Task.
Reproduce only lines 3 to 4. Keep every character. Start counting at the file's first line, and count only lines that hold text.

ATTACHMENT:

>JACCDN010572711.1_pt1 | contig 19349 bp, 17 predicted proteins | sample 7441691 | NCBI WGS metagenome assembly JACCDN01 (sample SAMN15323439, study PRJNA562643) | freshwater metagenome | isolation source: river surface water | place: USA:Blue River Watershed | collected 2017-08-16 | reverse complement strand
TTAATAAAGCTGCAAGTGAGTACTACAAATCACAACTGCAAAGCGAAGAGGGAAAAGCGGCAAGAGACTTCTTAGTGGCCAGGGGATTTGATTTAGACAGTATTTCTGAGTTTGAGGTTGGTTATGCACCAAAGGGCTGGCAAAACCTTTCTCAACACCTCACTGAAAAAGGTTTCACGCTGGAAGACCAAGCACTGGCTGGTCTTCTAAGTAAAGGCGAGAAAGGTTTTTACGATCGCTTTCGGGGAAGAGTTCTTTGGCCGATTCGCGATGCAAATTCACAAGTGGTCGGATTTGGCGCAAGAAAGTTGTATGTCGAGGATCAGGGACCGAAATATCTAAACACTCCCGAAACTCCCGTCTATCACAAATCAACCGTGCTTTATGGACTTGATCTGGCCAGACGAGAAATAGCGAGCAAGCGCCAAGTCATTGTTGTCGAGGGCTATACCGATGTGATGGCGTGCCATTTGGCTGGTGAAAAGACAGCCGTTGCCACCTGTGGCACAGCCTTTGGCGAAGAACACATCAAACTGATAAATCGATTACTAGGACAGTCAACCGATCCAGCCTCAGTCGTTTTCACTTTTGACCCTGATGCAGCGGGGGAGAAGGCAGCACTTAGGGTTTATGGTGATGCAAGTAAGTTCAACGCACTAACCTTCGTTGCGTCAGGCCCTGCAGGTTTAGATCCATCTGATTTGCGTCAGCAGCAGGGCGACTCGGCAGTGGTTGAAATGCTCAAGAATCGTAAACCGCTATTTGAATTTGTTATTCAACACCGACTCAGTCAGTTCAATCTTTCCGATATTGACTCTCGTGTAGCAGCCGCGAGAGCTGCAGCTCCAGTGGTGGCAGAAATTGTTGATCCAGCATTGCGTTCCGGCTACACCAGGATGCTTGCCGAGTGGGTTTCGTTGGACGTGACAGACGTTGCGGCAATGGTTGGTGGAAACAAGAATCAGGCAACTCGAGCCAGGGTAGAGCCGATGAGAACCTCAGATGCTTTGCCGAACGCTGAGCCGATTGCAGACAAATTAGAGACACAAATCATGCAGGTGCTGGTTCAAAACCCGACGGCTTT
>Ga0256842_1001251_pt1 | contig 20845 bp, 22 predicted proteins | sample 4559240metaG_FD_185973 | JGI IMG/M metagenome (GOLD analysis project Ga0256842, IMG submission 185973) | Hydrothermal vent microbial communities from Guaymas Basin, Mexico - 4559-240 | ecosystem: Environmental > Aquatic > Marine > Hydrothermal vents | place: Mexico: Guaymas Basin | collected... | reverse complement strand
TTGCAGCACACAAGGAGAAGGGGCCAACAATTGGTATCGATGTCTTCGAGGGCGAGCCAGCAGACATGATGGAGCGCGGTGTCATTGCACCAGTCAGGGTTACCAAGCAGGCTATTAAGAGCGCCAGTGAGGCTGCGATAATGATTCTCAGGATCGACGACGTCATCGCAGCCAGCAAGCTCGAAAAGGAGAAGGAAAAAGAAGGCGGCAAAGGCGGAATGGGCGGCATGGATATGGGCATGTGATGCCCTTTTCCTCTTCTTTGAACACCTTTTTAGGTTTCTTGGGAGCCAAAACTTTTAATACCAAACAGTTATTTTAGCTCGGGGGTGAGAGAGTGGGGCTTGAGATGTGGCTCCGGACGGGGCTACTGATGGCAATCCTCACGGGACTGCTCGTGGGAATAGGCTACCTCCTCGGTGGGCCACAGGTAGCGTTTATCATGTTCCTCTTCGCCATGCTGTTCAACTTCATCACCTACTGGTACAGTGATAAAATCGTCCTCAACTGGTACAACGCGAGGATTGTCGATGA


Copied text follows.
>Ga0256842_1001251_pt1 | contig 20845 bp, 22 predicted proteins | sample 4559240metaG_FD_185973 | JGI IMG/M metagenome (GOLD analysis project Ga0256842, IMG submission 185973) | Hydrothermal vent microbial communities from Guaymas Basin, Mexico - 4559-240 | ecosystem: Environmental > Aquatic > Marine > Hydrothermal vents | place: Mexico: Guaymas Basin | collected... | reverse complement strand
TTGCAGCACACAAGGAGAAGGGGCCAACAATTGGTATCGATGTCTTCGAGGGCGAGCCAGCAGACATGATGGAGCGCGGTGTCATTGCACCAGTCAGGGTTACCAAGCAGGCTATTAAGAGCGCCAGTGAGGCTGCGATAATGATTCTCAGGATCGACGACGTCATCGCAGCCAGCAAGCTCGAAAAGGAGAAGGAAAAAGAAGGCGGCAAAGGCGGAATGGGCGGCATGGATATGGGCATGTGATGCCCTTTTCCTCTTCTTTGAACACCTTTTTAGGTTTCTTGGGAGCCAAAACTTTTAATACCAAACAGTTATTTTAGCTCGGGGGTGAGAGAGTGGGGCTTGAGATGTGGCTCCGGACGGGGCTACTGATGGCAATCCTCACGGGACTGCTCGTGGGAATAGGCTACCTCCTCGGTGGGCCACAGGTAGCGTTTATCATGTTCCTCTTCGCCATGCTGTTCAACTTCATCACCTACTGGTACAGTGATAAAATCGTCCTCAACTGGTACAACGCGAGGATTGTCGATGA